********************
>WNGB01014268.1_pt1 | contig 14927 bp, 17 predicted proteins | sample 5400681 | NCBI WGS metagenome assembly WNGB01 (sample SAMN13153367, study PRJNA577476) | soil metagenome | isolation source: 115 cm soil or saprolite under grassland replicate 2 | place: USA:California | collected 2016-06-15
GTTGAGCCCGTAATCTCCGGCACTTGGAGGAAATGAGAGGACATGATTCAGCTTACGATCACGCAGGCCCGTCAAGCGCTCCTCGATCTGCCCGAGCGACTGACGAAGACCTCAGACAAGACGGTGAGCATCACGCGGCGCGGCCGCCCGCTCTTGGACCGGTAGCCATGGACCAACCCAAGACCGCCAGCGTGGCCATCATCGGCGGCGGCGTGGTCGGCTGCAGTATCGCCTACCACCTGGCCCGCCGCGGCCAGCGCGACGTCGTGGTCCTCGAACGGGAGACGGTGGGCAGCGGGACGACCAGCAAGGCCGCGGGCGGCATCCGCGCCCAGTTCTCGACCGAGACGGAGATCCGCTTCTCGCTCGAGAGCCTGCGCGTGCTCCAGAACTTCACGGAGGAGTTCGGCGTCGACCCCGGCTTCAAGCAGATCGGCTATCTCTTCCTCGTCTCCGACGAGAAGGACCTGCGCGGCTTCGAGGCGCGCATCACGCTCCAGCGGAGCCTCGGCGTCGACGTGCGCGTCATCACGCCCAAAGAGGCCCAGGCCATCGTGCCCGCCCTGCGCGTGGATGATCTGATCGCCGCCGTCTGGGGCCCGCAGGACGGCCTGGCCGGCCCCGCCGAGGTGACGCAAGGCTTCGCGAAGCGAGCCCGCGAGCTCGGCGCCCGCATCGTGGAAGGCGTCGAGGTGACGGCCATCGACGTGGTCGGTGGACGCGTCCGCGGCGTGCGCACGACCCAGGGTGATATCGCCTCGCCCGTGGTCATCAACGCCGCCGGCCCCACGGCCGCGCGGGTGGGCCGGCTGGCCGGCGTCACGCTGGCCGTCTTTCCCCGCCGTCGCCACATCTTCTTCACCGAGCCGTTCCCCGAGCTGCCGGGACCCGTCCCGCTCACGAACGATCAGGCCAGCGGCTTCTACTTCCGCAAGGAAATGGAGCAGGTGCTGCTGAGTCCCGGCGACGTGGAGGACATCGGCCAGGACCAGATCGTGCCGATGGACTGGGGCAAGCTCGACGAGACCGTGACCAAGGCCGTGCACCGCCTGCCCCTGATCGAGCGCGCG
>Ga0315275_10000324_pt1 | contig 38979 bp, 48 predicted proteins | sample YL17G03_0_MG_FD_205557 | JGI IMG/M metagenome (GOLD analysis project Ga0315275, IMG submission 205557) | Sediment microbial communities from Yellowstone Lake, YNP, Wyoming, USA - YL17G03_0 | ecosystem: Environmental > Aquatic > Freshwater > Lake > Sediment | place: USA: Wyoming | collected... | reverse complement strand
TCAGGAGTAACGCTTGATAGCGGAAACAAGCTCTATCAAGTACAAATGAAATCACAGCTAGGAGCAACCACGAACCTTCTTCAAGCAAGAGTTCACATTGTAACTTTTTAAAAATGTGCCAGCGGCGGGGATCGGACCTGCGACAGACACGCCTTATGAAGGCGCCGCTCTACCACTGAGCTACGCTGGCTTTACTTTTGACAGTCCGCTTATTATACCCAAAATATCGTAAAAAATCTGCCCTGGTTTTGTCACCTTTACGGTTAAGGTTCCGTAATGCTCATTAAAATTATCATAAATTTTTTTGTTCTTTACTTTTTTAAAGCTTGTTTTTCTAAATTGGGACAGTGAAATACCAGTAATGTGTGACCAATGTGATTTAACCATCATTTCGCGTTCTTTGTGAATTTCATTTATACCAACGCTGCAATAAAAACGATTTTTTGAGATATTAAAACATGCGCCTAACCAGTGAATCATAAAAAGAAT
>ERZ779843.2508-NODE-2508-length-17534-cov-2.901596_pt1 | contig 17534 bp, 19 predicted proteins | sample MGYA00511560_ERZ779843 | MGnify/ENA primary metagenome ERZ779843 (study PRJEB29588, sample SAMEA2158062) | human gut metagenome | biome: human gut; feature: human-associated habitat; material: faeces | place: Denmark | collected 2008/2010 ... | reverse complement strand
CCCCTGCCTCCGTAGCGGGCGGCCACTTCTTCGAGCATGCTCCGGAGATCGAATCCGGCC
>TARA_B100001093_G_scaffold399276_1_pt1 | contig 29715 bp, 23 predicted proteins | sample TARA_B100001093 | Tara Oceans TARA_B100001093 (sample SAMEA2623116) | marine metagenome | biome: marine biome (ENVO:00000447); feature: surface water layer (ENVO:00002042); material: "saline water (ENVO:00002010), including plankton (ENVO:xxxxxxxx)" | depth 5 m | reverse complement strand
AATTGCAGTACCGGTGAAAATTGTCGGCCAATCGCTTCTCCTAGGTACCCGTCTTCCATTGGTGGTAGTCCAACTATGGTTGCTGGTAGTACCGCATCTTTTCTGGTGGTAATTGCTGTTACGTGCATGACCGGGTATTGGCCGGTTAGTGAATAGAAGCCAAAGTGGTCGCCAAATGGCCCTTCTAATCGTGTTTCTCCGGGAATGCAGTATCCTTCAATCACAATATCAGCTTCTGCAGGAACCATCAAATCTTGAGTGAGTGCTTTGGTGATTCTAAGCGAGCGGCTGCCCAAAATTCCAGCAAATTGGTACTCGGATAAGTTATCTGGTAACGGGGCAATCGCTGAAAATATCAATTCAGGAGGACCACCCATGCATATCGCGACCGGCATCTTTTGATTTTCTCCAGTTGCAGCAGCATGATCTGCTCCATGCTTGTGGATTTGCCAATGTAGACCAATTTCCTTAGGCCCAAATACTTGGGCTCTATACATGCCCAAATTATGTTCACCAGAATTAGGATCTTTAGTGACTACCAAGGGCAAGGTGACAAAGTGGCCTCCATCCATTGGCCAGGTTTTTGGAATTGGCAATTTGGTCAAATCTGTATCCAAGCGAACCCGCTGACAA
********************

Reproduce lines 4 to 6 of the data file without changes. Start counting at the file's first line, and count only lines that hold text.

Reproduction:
TCAGGAGTAACGCTTGATAGCGGAAACAAGCTCTATCAAGTACAAATGAAATCACAGCTAGGAGCAACCACGAACCTTCTTCAAGCAAGAGTTCACATTGTAACTTTTTAAAAATGTGCCAGCGGCGGGGATCGGACCTGCGACAGACACGCCTTATGAAGGCGCCGCTCTACCACTGAGCTACGCTGGCTTTACTTTTGACAGTCCGCTTATTATACCCAAAATATCGTAAAAAATCTGCCCTGGTTTTGTCACCTTTACGGTTAAGGTTCCGTAATGCTCATTAAAATTATCATAAATTTTTTTGTTCTTTACTTTTTTAAAGCTTGTTTTTCTAAATTGGGACAGTGAAATACCAGTAATGTGTGACCAATGTGATTTAACCATCATTTCGCGTTCTTTGTGAATTTCATTTATACCAACGCTGCAATAAAAACGATTTTTTGAGATATTAAAACATGCGCCTAACCAGTGAATCATAAAAAGAAT
>ERZ779843.2508-NODE-2508-length-17534-cov-2.901596_pt1 | contig 17534 bp, 19 predicted proteins | sample MGYA00511560_ERZ779843 | MGnify/ENA primary metagenome ERZ779843 (study PRJEB29588, sample SAMEA2158062) | human gut metagenome | biome: human gut; feature: human-associated habitat; material: faeces | place: Denmark | collected 2008/2010 ... | reverse complement strand
CCCCTGCCTCCGTAGCGGGCGGCCACTTCTTCGAGCATGCTCCGGAGATCGAATCCGGCC